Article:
YeHu (Vietnamese DanGao)
|The yehu (椰胡; pinyin: yēhú) is a Chinese bowed string instrument
in the huqin family of instruments. Ye means coconut and hu is short for
huqin. It is used particularly in the southern coastal provinces of China
and in Taiwan. The instrument's soundbox is made from a coconut shell,
which is cut on the playing end and covered with a piece of coconut wood
instead of the snakeskin commonly used on other huqin instruments such
as the erhu or gaohu. As with most huqin the bow hair passes in between
the two strings. Many players prefer to use silk strings rather than the
more modern steel strings generally used for the erhu, giving the instrument
a distinctly hollow, throaty timbre.
The Sogdian-Turkish title of Yabgu is transliterated into literary Chinese as Yehu (Sogdian title) in various Chinese historical works. In practice, this should really be spelt in English 'YueHu', meaning Cantonese Bowed instrument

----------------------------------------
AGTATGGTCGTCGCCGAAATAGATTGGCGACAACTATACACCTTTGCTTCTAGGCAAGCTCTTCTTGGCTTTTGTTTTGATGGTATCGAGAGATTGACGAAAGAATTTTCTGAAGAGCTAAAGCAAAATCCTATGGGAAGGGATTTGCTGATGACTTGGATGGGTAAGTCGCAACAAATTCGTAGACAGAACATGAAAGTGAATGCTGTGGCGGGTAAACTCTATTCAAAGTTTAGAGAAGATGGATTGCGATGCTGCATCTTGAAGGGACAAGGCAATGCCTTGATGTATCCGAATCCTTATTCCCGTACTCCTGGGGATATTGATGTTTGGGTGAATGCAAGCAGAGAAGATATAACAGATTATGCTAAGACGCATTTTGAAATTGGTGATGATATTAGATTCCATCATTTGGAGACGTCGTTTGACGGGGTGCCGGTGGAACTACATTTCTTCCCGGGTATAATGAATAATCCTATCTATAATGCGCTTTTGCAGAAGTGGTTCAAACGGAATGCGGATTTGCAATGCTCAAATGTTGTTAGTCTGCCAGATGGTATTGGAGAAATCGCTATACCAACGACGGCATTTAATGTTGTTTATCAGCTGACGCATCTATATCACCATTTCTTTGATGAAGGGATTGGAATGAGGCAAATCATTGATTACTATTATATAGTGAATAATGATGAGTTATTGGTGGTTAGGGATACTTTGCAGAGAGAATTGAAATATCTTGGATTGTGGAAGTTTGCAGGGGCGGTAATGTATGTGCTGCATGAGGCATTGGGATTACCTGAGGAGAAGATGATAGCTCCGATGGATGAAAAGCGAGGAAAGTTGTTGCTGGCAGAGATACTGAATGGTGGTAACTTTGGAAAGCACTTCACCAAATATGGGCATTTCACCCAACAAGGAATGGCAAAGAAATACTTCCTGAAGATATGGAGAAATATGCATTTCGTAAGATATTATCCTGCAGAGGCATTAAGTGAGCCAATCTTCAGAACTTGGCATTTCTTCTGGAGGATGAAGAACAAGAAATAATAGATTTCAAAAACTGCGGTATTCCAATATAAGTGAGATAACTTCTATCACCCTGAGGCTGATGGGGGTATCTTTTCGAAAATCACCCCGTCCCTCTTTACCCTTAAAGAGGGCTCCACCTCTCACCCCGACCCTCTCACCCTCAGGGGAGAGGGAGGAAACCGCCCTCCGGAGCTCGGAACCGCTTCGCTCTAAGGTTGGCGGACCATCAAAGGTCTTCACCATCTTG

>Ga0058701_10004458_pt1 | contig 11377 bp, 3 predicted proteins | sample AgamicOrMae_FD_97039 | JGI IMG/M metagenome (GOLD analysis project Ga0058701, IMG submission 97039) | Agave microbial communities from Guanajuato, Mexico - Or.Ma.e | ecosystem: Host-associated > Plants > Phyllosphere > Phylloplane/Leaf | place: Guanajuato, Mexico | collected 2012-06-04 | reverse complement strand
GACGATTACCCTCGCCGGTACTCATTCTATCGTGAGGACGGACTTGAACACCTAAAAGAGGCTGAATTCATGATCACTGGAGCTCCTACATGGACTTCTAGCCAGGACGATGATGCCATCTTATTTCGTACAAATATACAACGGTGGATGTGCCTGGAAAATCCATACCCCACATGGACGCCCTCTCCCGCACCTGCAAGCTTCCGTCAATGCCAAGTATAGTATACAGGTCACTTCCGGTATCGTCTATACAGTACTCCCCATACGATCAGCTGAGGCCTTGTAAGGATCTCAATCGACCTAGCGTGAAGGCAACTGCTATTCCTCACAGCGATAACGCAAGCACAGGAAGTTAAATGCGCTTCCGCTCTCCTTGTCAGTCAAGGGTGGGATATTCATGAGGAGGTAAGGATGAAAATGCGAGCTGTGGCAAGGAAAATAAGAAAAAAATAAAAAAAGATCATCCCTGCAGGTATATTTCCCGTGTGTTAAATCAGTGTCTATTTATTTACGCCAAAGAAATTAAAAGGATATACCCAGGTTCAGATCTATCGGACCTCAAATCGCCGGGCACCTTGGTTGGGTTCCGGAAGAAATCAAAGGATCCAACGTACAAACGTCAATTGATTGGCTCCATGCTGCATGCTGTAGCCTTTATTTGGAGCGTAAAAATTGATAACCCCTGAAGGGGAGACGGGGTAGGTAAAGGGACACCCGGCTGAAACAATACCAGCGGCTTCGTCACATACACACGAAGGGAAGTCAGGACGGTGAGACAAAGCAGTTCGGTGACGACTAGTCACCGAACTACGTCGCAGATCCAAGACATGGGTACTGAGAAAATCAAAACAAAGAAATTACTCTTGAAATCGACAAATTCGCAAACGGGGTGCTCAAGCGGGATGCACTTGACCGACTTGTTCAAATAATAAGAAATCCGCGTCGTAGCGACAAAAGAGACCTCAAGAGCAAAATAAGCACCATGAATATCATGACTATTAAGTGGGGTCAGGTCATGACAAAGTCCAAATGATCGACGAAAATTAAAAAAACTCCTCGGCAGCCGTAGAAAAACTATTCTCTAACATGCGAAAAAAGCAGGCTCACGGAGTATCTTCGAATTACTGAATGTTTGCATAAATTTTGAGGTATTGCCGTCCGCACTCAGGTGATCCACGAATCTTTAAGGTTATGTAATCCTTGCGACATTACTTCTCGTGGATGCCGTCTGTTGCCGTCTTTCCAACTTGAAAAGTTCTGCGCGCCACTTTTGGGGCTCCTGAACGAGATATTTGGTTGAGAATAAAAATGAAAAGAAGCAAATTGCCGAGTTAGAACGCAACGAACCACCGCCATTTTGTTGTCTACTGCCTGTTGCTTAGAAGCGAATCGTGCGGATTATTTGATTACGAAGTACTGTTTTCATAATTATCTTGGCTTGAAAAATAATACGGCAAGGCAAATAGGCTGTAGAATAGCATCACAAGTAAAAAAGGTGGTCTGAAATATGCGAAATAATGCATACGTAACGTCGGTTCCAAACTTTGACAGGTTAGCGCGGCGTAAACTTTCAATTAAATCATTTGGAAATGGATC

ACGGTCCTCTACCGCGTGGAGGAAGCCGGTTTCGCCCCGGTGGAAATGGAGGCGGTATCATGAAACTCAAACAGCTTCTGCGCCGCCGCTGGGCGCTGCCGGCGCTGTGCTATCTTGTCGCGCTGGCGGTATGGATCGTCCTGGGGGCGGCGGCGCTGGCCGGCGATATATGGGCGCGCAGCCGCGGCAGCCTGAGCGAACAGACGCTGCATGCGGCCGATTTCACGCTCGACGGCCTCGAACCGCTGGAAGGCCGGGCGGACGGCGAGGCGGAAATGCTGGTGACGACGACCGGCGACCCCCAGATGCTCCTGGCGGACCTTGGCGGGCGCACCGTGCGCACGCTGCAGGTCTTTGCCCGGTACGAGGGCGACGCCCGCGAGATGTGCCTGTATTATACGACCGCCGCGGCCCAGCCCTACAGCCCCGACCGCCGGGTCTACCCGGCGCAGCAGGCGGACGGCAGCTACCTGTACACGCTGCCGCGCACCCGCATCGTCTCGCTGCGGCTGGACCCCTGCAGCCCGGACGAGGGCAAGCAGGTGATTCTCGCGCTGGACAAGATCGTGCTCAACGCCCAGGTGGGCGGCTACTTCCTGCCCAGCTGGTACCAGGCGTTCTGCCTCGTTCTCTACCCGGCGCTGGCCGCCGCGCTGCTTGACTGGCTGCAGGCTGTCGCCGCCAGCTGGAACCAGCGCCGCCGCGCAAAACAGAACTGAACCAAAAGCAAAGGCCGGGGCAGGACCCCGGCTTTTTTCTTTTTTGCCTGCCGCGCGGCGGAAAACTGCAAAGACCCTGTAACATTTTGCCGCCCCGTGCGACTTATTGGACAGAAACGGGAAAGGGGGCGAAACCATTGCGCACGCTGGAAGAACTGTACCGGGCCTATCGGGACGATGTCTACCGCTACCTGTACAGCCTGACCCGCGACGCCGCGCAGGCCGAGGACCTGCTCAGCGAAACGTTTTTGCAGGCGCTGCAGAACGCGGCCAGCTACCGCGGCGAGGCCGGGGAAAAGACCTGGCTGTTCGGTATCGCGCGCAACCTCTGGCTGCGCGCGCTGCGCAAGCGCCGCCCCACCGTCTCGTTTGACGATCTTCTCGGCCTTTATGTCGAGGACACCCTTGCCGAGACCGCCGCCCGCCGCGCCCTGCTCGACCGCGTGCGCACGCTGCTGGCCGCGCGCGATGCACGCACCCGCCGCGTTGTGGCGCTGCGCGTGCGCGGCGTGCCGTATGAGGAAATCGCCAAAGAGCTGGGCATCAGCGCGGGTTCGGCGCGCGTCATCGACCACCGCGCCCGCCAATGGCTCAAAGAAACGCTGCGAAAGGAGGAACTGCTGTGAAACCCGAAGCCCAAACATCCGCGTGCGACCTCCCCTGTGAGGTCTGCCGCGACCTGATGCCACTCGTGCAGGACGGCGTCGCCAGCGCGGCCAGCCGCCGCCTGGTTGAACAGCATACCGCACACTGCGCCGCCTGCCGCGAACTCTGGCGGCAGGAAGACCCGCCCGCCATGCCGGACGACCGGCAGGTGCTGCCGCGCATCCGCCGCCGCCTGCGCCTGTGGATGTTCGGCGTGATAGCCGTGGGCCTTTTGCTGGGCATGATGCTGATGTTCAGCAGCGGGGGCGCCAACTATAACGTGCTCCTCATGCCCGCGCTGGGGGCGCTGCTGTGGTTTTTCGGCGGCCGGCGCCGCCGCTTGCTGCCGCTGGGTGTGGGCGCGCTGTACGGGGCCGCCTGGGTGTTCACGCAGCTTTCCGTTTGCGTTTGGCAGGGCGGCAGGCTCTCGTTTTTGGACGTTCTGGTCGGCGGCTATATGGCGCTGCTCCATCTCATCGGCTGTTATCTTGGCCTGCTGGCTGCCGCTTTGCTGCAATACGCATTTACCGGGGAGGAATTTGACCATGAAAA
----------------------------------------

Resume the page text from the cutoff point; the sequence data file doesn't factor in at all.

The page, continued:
The instrument comes in various sizes. In Chaozhou music (where it is called pahi, 冇弦) it is a leading instrument, and is tuned quite high. In Cantonese music it can be quite large and is often tuned to a relatively low pitch, lower than the erhu (usually one octave below the gaohu). It is used as an accompaniment instrument in the local musicals and operas of various areas, including Guangdong, Fujian, and Taiwan. It is an important instrument in the music of the Chaozhou and Hakka peoples. In Taiwan, a variety of yehu used in Taiwan opera is called kezaixian (壳仔弦).
|Related instruments include the Vietnamese
đàn gáo, the Thai saw ou, and the Cambodian tro u. The banhu, used primarily
in northern China, also has a coconut resonator and wooden face but is
tuned quite high and has a much brighter timbre.
Readers should be reminded that culturally, 'Canton' (Guangdong) and parts of modern Northern Vietnam have shared history, language (Cantonese), and political sovereignty dating back millennia, hence the shared use (via differing names), of this social musical instrument
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